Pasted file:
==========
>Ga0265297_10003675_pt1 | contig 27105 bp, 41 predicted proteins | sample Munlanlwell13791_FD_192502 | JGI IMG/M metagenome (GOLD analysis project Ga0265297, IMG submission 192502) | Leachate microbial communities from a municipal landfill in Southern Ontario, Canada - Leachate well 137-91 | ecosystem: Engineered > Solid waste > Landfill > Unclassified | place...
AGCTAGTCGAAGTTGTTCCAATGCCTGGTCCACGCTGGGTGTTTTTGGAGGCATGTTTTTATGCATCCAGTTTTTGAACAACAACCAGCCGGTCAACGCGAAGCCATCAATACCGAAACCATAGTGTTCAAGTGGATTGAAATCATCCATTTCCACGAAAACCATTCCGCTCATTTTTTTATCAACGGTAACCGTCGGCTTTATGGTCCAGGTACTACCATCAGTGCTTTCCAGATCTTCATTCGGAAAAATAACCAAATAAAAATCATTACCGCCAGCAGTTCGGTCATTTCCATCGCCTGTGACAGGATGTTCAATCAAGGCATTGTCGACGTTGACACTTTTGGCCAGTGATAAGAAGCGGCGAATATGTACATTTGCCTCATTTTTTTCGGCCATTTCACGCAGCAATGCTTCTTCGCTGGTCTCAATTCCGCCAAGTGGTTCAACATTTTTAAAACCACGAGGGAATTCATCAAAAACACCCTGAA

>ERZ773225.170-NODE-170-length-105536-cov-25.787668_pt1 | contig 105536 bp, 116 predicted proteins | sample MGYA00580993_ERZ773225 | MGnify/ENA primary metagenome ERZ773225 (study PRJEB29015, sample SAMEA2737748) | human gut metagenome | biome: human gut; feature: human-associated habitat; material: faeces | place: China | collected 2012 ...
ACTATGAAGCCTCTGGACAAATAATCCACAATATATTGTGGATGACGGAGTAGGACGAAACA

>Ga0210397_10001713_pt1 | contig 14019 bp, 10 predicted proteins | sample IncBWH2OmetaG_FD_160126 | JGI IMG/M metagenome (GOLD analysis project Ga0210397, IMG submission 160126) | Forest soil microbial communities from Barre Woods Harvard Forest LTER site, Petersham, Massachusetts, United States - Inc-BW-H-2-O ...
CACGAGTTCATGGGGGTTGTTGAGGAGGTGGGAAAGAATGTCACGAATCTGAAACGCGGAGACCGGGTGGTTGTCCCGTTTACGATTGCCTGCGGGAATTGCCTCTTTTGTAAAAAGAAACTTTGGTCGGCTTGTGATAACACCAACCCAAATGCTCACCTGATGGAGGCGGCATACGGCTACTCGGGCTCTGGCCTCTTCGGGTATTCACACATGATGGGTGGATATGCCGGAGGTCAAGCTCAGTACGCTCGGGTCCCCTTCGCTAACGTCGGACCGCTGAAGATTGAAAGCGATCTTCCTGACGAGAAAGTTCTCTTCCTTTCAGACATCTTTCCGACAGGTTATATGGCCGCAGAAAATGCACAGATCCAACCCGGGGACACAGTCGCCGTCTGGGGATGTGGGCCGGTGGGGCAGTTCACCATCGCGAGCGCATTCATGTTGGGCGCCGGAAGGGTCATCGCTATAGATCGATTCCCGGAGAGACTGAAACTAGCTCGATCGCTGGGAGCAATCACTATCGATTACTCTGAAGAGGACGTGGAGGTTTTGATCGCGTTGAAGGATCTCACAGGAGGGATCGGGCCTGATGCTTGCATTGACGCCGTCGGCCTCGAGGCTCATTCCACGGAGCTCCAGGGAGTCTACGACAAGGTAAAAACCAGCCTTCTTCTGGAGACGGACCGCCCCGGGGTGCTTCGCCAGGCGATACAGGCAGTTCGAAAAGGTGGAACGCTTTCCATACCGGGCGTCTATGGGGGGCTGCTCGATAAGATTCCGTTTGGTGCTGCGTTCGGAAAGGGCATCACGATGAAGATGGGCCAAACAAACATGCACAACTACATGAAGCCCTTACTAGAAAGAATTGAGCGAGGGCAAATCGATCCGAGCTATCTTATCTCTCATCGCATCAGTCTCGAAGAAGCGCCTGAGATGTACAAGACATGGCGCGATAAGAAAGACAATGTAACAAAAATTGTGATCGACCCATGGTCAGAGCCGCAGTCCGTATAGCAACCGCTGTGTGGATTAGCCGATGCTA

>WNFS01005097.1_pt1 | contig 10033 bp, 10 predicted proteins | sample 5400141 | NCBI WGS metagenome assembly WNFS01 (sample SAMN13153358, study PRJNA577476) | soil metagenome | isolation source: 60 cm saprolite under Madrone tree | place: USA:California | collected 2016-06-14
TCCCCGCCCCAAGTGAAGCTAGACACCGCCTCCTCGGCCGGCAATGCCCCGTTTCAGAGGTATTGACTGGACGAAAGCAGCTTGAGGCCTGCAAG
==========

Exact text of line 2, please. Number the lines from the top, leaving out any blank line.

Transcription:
AGCTAGTCGAAGTTGTTCCAATGCCTGGTCCACGCTGGGTGTTTTTGGAGGCATGTTTTTATGCATCCAGTTTTTGAACAACAACCAGCCGGTCAACGCGAAGCCATCAATACCGAAACCATAGTGTTCAAGTGGATTGAAATCATCCATTTCCACGAAAACCATTCCGCTCATTTTTTTATCAACGGTAACCGTCGGCTTTATGGTCCAGGTACTACCATCAGTGCTTTCCAGATCTTCATTCGGAAAAATAACCAAATAAAAATCATTACCGCCAGCAGTTCGGTCATTTCCATCGCCTGTGACAGGATGTTCAATCAAGGCATTGTCGACGTTGACACTTTTGGCCAGTGATAAGAAGCGGCGAATATGTACATTTGCCTCATTTTTTTCGGCCATTTCACGCAGCAATGCTTCTTCGCTGGTCTCAATTCCGCCAAGTGGTTCAACATTTTTAAAACCACGAGGGAATTCATCAAAAACACCCTGAA